Thursday, August 4, 2011

mid season newsletters

August 4 - week 11

Lettuce Tomatoes Cucumber Peppers Garlic Eggplant Summer Squash

Potatoes Cantaloupe Okra or Green Beans

Basil Purple Ruffles Basil Cutting Celery

WOW is it hot! These are the kind of days that we contemplate joining the electrical grid and having an air conditioner. We can't spend enough time at the creek.

Last night's thunderstorms missed us, so we're ready to lay drip tape and do a little irrigation. With Fall crops to plant, more beans to germinate, and shallow rooted lettuce to keep growing, a trickle of moisture to the top of the soil makes the continuation of the garden possible. Plants that have been in the ground for awhile – like the okra, peppers, tomatoes, melons, basil, have all reached their long roots down to where there is still plenty of soil moisture. It's the new plants that need a lift.

Speaking of lettuce, this is the time of year that it suffers. The heads are small and may be more bitter than usual. We recommend using a sweeter salad dressing, or using some fruit – dried or fresh – mixed in your salad to off-set the bitter flavor (a very important, though neglected and wrongly maligned taste in the American flavor repertoir). Our good friend Wilson will eat very bitter lettuce by mixing a dressing of tahini and marmalade, thinned with some oil and maybe a splash of vinegar. Otherwise, you might try this:

Orange Sesame Vinaigrette

3 Tbsp canola oil 3 Tbsp toasted sesame oil 3 Tbsp soy sauce

2 Tbsp fresh orange juice 2 Tbsp rice vinegar 1 tsp grated fresh ginger

1 tsp honey salt and pepper to taste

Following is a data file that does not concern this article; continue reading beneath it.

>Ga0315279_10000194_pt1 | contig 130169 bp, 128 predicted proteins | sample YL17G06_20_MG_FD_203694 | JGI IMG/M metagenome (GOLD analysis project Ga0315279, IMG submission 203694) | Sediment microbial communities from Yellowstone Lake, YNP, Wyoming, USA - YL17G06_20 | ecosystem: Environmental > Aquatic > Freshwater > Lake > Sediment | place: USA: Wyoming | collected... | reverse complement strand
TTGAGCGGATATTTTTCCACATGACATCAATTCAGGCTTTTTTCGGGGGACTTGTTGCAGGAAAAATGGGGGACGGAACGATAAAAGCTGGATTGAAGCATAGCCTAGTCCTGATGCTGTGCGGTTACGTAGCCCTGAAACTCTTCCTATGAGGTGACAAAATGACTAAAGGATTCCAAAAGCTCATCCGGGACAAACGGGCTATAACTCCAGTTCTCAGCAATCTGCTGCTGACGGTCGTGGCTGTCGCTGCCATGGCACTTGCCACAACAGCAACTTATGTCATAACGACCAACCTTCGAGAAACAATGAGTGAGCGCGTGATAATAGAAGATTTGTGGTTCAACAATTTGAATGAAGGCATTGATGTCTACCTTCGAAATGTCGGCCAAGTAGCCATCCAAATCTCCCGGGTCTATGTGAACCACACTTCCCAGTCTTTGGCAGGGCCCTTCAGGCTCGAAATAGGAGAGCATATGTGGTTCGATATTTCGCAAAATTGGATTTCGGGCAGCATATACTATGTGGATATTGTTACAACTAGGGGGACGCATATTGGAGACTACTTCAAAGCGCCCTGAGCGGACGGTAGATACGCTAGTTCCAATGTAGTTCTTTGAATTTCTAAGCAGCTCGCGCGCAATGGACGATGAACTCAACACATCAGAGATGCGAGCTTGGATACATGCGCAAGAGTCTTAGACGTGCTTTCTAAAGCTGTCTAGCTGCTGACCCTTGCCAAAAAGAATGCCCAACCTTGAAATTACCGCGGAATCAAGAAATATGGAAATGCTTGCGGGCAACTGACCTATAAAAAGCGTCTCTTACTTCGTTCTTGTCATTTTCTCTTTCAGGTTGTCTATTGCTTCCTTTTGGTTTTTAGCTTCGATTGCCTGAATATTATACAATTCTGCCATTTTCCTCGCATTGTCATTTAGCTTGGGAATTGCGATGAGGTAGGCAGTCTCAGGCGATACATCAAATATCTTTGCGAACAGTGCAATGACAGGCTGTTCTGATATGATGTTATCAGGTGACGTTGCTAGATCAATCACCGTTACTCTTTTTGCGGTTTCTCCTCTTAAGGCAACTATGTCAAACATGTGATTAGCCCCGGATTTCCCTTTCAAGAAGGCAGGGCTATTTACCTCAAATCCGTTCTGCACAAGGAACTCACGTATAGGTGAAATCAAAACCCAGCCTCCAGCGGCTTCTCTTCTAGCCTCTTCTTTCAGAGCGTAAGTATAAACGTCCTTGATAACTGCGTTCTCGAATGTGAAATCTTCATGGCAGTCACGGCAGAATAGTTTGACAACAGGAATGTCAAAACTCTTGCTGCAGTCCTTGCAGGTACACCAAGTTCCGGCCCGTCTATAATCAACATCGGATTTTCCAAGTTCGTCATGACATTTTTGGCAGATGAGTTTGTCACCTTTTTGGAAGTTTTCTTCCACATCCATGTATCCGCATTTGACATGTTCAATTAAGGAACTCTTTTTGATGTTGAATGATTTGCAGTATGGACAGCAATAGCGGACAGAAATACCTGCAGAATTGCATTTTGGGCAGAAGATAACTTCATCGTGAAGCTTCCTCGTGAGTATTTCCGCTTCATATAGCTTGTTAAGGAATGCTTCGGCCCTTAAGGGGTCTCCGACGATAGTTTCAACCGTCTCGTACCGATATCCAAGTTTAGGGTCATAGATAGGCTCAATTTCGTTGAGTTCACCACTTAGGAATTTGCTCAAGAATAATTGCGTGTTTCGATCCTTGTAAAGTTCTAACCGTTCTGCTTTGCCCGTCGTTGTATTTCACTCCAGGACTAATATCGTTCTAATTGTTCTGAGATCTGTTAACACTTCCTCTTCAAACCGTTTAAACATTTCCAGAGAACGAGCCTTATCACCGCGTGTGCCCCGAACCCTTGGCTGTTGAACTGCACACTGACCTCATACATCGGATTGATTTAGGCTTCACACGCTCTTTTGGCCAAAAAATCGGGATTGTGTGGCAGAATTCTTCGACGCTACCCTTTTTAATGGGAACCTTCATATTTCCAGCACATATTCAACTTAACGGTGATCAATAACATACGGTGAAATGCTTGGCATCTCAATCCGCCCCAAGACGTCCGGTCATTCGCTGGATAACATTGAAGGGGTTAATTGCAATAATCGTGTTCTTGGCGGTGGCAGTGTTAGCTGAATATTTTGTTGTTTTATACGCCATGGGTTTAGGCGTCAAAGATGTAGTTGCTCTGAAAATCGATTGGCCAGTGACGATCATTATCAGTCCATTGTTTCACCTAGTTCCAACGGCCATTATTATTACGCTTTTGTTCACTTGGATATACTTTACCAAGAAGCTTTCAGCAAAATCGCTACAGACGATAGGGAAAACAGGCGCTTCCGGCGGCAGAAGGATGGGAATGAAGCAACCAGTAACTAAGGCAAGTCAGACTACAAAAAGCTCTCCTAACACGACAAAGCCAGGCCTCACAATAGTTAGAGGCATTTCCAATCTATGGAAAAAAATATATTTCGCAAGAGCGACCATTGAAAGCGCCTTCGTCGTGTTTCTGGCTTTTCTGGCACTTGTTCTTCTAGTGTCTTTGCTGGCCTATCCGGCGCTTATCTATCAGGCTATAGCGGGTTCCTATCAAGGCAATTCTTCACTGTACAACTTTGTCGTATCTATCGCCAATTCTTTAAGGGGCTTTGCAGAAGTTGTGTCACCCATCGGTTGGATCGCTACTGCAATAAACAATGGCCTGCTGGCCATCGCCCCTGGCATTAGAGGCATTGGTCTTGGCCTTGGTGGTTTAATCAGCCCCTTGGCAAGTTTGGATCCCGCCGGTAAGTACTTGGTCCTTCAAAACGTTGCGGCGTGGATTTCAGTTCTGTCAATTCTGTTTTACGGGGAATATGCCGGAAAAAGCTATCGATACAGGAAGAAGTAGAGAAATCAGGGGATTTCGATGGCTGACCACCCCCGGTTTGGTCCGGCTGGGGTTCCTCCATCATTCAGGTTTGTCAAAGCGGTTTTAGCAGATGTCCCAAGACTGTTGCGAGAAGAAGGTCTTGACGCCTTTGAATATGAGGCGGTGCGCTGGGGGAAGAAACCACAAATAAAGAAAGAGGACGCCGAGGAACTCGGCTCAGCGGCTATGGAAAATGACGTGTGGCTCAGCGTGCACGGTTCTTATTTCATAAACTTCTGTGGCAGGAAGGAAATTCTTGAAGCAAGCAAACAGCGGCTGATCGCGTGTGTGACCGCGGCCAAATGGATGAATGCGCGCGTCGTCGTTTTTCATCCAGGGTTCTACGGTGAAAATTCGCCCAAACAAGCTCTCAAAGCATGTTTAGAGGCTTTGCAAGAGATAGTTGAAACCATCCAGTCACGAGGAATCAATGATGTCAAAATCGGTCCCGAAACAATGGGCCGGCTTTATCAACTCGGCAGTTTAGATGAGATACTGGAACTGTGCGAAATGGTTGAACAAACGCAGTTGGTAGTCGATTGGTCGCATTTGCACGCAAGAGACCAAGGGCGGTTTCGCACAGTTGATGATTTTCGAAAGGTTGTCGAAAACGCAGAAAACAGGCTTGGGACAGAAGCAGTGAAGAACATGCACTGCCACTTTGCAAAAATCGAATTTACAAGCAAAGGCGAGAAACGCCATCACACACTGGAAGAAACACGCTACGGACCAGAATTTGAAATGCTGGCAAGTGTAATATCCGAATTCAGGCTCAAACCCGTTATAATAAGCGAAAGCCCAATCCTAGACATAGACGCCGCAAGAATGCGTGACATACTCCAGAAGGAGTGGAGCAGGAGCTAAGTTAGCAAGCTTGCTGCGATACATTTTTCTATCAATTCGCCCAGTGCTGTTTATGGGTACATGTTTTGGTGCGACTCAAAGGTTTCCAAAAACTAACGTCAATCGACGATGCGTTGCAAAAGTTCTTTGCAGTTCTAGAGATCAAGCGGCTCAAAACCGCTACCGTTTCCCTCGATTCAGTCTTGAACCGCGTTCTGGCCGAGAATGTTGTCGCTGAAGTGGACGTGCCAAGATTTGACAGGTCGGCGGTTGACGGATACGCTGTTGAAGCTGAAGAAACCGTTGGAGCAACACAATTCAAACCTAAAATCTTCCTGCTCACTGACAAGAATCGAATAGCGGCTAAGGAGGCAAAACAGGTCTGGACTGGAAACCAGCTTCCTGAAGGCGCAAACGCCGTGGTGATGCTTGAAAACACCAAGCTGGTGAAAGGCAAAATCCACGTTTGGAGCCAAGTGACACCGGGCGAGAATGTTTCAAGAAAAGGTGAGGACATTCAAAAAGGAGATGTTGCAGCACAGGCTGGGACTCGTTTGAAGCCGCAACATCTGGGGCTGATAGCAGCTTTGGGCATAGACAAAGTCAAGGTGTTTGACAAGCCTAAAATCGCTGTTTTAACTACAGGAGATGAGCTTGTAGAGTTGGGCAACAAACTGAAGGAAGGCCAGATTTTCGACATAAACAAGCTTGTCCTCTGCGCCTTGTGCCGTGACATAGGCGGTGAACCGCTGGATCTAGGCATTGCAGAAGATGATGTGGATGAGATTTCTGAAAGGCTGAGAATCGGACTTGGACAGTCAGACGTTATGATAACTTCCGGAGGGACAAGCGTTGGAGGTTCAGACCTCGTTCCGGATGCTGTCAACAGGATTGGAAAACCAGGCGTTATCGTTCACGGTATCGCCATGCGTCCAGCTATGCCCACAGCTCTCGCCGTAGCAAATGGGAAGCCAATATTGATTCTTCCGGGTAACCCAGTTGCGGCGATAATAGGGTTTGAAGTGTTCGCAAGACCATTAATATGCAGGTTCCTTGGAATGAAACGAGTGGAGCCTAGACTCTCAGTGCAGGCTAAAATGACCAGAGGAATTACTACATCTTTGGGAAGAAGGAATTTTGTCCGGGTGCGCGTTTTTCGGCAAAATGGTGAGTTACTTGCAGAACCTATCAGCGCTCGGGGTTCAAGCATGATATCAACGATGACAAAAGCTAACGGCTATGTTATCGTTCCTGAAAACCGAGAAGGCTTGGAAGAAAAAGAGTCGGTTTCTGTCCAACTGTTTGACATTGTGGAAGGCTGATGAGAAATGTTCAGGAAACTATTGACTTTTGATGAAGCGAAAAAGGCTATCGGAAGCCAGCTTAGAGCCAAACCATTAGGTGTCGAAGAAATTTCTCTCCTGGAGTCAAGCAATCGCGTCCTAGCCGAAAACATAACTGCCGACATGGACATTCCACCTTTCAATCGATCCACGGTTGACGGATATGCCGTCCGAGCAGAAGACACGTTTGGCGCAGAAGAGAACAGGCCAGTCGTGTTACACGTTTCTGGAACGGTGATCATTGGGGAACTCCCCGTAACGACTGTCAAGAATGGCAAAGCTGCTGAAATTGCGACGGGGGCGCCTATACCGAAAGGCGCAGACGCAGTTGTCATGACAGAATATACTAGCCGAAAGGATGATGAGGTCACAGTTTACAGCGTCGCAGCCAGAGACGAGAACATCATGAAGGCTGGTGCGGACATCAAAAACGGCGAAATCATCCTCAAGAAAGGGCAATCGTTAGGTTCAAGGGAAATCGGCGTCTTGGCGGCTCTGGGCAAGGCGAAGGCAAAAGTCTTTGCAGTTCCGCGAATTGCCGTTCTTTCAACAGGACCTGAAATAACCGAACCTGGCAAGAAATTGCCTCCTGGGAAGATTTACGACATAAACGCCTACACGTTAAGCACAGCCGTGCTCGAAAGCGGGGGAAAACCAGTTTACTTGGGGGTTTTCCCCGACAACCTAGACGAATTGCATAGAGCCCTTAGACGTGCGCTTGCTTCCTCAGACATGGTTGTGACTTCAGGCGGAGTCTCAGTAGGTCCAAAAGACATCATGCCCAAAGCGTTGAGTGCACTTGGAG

Mix well, taste, and adjust seasonings as necessary. Can be kept covered refrigerated for up to 2 weeks.

We're still recovering slowly from our various spinal perterbations. Paul can do a fair amount of work, but is still not comfortable sitting for long periods of time. Coree, on the other hand, can sit just fine but walks with a limp and has difficulty lifting heavy things. We're grateful for progress, grateful for the many helpful hands and kind healing thoughts and prayers that have come our way in the past few weeks. We cannot pretend it hasn't been a trying time, but like most trials, it serves to clarify our perspective and sharpen our resolve to make the changes we need to make to stay healthy and strong and live this life we love.

You never know what might come your way on the information super-highway. Here's some unconventional knowledge about cucumbers, for your entertainment, at least:

~ Tired of your bathroom mirror fogging up after a shower? Try rubbing a cucumber slice along the mirror, it will eliminate the fog and provide a soothing, spa-like fragrance.

~Have an important meeting or job interview and realize that you don't have enough time to polish your shoes? Rub a freshly cut cucumber over the shoe, its chemicals will provide a quick and durable shine that not only looks great but also repels water.

~ Out of WD 40 and need to fix a squeaky hinge? Take a cucumber slice and rub it along the problematic hinge, voila, the squeak is gone!

The excessive heat is doing a number on our eggplants. They're beautiful this week, and there will be a few more next week, but they refuse to set fruit in the high heat. Once the heat breaks, the flowers will hold and bear again, but we may have a break in their production. Have some Baba Ghanoush ~ Enjoy them while you've got them!

3 lbs eggplant 2 Tbsp toasted sesame oil 2 Tbsp fresh lemon juice

1 garlic clove (or more!), minced salt and cayenne to taste ¼ c. chopped parsley

Wash and dry eggplants, and broil them on a rimmed baking sheet. Turn them one or twice, and broil until soft and tender – 15-20 minutes. Let the eggplants cool for ten minutes, then peel them, discarding stems and skins. Coarsely chop. Combine sesame oil, lemon juice, garlic and 2 tsp salt in a small bowl and whisk to blend. Place eggplant in a medium sized bowl, and beat with an electric mixer or immersion blender until smooth. Gradually beat in the oil-lemon mixture. Season with additional salt to taste. Transfer to a pretty bowl and serve at room temperature sprinkled with parsley and cayenne pepper. Store in the fridge up to 5 days.